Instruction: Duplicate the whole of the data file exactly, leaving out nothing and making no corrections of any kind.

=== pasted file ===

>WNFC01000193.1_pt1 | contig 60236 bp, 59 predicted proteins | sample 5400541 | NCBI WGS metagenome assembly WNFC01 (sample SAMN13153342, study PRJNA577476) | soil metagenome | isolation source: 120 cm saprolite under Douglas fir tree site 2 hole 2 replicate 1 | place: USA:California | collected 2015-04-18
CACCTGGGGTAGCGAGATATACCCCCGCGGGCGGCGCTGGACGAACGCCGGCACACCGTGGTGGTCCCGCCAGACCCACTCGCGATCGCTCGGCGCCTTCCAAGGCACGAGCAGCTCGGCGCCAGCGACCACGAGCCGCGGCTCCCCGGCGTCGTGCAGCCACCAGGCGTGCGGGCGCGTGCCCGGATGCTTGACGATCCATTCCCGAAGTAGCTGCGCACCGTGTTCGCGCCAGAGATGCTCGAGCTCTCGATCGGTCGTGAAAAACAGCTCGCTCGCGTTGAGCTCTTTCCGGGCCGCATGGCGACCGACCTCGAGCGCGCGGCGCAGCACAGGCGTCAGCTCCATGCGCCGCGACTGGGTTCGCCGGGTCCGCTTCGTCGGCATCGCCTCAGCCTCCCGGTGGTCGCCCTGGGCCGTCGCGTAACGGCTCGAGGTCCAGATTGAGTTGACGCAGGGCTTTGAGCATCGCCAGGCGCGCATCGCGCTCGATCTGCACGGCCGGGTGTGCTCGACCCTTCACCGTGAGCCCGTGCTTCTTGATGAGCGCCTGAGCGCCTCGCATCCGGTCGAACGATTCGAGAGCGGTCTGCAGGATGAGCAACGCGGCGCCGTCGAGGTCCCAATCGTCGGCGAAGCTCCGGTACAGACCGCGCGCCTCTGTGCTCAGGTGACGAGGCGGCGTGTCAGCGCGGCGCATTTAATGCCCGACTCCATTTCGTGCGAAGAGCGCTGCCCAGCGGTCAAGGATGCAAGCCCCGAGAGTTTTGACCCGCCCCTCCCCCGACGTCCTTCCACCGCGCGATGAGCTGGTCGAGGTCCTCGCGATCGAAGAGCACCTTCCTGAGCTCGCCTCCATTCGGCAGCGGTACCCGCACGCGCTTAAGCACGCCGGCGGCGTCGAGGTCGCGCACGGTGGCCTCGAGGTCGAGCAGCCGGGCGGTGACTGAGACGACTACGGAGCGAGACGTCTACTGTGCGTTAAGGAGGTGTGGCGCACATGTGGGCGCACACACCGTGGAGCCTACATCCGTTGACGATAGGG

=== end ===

>WNFC01000193.1_pt1 | contig 60236 bp, 59 predicted proteins | sample 5400541 | NCBI WGS metagenome assembly WNFC01 (sample SAMN13153342, study PRJNA577476) | soil metagenome | isolation source: 120 cm saprolite under Douglas fir tree site 2 hole 2 replicate 1 | place: USA:California | collected 2015-04-18
CACCTGGGGTAGCGAGATATACCCCCGCGGGCGGCGCTGGACGAACGCCGGCACACCGTGGTGGTCCCGCCAGACCCACTCGCGATCGCTCGGCGCCTTCCAAGGCACGAGCAGCTCGGCGCCAGCGACCACGAGCCGCGGCTCCCCGGCGTCGTGCAGCCACCAGGCGTGCGGGCGCGTGCCCGGATGCTTGACGATCCATTCCCGAAGTAGCTGCGCACCGTGTTCGCGCCAGAGATGCTCGAGCTCTCGATCGGTCGTGAAAAACAGCTCGCTCGCGTTGAGCTCTTTCCGGGCCGCATGGCGACCGACCTCGAGCGCGCGGCGCAGCACAGGCGTCAGCTCCATGCGCCGCGACTGGGTTCGCCGGGTCCGCTTCGTCGGCATCGCCTCAGCCTCCCGGTGGTCGCCCTGGGCCGTCGCGTAACGGCTCGAGGTCCAGATTGAGTTGACGCAGGGCTTTGAGCATCGCCAGGCGCGCATCGCGCTCGATCTGCACGGCCGGGTGTGCTCGACCCTTCACCGTGAGCCCGTGCTTCTTGATGAGCGCCTGAGCGCCTCGCATCCGGTCGAACGATTCGAGAGCGGTCTGCAGGATGAGCAACGCGGCGCCGTCGAGGTCCCAATCGTCGGCGAAGCTCCGGTACAGACCGCGCGCCTCTGTGCTCAGGTGACGAGGCGGCGTGTCAGCGCGGCGCATTTAATGCCCGACTCCATTTCGTGCGAAGAGCGCTGCCCAGCGGTCAAGGATGCAAGCCCCGAGAGTTTTGACCCGCCCCTCCCCCGACGTCCTTCCACCGCGCGATGAGCTGGTCGAGGTCCTCGCGATCGAAGAGCACCTTCCTGAGCTCGCCTCCATTCGGCAGCGGTACCCGCACGCGCTTAAGCACGCCGGCGGCGTCGAGGTCGCGCACGGTGGCCTCGAGGTCGAGCAGCCGGGCGGTGACTGAGACGACTACGGAGCGAGACGTCTACTGTGCGTTAAGGAGGTGTGGCGCACATGTGGGCGCACACACCGTGGAGCCTACATCCGTTGACGATAGGG